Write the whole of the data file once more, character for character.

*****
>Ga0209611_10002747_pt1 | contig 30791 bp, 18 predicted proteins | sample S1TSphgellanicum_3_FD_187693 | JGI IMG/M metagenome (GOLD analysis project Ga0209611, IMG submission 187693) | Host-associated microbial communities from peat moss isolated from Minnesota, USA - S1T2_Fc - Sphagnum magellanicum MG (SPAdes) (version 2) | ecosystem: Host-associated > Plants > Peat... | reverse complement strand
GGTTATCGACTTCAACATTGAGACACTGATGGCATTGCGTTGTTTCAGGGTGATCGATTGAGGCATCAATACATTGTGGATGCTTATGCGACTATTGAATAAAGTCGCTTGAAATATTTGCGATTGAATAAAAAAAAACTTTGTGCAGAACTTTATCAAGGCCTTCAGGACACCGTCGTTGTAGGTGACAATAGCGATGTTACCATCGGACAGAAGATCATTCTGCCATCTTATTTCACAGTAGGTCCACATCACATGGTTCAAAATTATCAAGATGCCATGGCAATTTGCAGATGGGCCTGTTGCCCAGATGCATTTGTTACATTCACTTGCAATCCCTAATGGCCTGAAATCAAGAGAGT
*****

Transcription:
>Ga0209611_10002747_pt1 | contig 30791 bp, 18 predicted proteins | sample S1TSphgellanicum_3_FD_187693 | JGI IMG/M metagenome (GOLD analysis project Ga0209611, IMG submission 187693) | Host-associated microbial communities from peat moss isolated from Minnesota, USA - S1T2_Fc - Sphagnum magellanicum MG (SPAdes) (version 2) | ecosystem: Host-associated > Plants > Peat... | reverse complement strand
GGTTATCGACTTCAACATTGAGACACTGATGGCATTGCGTTGTTTCAGGGTGATCGATTGAGGCATCAATACATTGTGGATGCTTATGCGACTATTGAATAAAGTCGCTTGAAATATTTGCGATTGAATAAAAAAAAACTTTGTGCAGAACTTTATCAAGGCCTTCAGGACACCGTCGTTGTAGGTGACAATAGCGATGTTACCATCGGACAGAAGATCATTCTGCCATCTTATTTCACAGTAGGTCCACATCACATGGTTCAAAATTATCAAGATGCCATGGCAATTTGCAGATGGGCCTGTTGCCCAGATGCATTTGTTACATTCACTTGCAATCCCTAATGGCCTGAAATCAAGAGAGT